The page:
Does Your Red Heeler Pant a Lot? There Might Be a Deeper Reason

red heeler looking off into the distance

Commonly referred to as the Australian Cattle Dog, the Red Heeler is a hard-working, loyal dog breed popular for many farmers and families alike. These dogs were bred to be herding dogs but ended up being one of the world's most intelligent, alert, clever, and easily trainable dogs.

A distinct mark of a Red Heeler is a speckled pattern with solid red markings. Australian Cattle dogs are red Heelers, and as their name states, Australian Cattle dogs were born and bred in Australia.

Red Heelers are amazing dogs that are loyal and kind. These dogs are some of the most popular breeds in the nation, and they are the 10th most intelligent dog breed in the country. Red Heelers are happy in most places as long as they meet their daily exercise goals, but they might become anxious if they don't receive proper socialization training. Also, dogs adopted from rescues or shelters tend to experience stress and anxiety more than dogs raised in one home since birth.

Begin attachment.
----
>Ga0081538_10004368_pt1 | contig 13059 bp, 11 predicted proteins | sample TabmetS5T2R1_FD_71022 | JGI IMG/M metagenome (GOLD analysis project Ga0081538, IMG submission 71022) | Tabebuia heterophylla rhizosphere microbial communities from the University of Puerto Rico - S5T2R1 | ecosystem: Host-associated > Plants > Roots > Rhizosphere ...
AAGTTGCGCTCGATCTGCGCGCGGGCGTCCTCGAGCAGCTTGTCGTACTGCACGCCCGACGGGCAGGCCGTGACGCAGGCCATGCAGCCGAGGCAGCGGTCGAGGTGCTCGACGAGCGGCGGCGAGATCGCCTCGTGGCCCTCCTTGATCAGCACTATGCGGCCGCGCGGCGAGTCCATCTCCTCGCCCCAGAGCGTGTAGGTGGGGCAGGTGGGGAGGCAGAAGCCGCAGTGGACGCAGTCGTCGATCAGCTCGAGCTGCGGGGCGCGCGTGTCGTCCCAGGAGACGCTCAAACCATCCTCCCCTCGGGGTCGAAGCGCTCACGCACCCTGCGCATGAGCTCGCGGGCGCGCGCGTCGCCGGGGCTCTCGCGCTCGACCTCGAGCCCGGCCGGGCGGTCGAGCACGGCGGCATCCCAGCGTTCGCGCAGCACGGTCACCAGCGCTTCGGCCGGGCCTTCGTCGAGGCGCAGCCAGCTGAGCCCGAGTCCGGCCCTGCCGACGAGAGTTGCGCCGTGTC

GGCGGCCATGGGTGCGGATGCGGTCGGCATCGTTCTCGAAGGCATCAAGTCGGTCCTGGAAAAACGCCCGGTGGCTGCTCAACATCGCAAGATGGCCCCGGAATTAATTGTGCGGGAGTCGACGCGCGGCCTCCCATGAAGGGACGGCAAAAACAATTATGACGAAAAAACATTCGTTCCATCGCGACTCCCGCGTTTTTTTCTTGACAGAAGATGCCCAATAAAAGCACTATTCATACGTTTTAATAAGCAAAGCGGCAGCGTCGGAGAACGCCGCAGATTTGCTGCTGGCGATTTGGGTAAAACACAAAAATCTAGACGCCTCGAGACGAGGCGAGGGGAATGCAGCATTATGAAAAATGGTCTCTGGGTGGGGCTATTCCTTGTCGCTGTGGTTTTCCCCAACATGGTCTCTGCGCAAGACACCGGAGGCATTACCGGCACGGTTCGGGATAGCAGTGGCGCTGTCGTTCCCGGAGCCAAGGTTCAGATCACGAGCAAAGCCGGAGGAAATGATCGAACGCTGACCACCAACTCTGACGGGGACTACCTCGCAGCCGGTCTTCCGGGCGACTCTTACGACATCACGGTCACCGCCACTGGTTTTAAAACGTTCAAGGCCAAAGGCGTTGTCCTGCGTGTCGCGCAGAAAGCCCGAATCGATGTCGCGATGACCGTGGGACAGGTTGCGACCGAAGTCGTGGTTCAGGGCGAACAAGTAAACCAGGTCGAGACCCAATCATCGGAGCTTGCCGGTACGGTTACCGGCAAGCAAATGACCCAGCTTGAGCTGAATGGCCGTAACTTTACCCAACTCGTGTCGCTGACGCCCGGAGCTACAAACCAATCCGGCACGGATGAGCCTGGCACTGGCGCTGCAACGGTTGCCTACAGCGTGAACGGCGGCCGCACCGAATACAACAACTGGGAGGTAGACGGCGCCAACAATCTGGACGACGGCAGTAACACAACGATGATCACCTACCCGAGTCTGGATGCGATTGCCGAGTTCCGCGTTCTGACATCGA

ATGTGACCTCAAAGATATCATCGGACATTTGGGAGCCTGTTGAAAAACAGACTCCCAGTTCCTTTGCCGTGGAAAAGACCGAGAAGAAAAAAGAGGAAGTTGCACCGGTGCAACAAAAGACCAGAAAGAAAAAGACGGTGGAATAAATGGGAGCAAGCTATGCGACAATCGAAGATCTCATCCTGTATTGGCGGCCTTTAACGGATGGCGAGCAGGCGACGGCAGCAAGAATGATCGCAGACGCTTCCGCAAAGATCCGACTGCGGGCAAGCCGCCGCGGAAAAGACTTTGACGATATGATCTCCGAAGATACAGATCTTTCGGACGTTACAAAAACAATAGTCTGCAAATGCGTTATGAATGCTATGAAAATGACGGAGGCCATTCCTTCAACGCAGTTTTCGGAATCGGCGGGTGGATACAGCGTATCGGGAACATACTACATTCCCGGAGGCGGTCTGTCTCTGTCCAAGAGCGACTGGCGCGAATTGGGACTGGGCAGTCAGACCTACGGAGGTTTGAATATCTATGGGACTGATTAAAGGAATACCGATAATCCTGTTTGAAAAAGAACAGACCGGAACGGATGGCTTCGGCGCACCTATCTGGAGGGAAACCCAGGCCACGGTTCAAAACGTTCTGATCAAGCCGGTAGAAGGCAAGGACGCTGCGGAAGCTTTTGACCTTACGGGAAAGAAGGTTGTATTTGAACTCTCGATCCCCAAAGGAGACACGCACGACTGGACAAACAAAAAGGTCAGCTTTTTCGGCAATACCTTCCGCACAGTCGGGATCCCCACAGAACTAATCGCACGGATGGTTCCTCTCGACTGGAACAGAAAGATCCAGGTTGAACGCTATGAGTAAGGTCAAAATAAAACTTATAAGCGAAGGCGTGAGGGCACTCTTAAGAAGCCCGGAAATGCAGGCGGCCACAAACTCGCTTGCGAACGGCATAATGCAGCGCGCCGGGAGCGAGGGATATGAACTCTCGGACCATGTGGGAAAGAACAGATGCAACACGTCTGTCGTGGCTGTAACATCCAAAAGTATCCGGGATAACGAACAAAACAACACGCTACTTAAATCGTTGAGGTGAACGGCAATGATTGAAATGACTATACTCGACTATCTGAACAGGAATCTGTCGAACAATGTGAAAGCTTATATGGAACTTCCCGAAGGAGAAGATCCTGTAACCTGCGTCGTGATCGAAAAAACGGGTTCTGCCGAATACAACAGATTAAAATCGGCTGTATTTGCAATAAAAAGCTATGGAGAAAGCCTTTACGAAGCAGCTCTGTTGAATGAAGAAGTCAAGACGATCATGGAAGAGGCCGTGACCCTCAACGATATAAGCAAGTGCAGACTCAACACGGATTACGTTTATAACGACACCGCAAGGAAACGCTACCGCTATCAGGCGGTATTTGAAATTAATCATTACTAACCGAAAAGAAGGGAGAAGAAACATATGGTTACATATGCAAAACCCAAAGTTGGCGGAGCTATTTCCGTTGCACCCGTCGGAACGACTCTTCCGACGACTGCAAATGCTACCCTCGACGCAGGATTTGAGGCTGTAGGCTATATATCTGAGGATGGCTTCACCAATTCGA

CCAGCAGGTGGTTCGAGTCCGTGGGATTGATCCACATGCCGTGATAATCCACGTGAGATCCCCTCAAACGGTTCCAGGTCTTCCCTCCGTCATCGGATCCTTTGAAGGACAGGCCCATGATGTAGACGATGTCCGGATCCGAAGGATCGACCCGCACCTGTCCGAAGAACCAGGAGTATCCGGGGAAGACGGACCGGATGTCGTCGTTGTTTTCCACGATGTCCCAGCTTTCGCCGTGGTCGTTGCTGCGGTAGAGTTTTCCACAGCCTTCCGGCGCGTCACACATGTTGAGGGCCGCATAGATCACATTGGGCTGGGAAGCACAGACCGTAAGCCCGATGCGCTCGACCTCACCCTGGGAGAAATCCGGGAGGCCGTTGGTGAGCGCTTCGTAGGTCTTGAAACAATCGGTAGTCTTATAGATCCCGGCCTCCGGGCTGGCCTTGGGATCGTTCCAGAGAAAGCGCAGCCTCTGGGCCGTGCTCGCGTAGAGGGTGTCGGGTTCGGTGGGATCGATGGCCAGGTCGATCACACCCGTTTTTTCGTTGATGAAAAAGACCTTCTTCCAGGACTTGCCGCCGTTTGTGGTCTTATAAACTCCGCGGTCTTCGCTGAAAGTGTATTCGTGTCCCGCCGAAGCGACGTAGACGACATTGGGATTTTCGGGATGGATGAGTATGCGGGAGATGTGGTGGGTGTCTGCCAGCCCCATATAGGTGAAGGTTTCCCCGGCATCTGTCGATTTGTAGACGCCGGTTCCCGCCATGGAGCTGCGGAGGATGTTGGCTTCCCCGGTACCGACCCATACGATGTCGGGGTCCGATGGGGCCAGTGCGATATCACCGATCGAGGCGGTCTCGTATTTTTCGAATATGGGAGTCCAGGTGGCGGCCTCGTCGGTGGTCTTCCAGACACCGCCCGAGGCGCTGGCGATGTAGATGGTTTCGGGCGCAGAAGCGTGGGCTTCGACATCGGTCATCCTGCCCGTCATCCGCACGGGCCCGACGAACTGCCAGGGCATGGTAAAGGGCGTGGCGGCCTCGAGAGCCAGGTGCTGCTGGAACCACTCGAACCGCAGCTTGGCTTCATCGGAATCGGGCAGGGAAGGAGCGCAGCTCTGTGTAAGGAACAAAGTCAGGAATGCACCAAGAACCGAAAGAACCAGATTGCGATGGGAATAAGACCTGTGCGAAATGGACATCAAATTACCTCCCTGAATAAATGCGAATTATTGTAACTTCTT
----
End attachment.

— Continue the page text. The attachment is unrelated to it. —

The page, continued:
Red Heeler

Red Heeler puppies are protective and loving. These puppies do great in homes of every type, whether single-family homes, families with young children, families with other animals, or hunters or ranchers. Red Heelers will become destructive if they aren't outside regularly, and they aren't content sitting at the house all day and need regular exercise to keep up with their high energy.

These dogs have a very independent personality and don't necessarily require a lot of affection, although they do appreciate treats for good behavior and verbal praise. Occasionally these dogs try to herd at home by nipping at the heels of family members, especially if they want something. These dogs are more likely to nip at the heels of children or visitors in a home.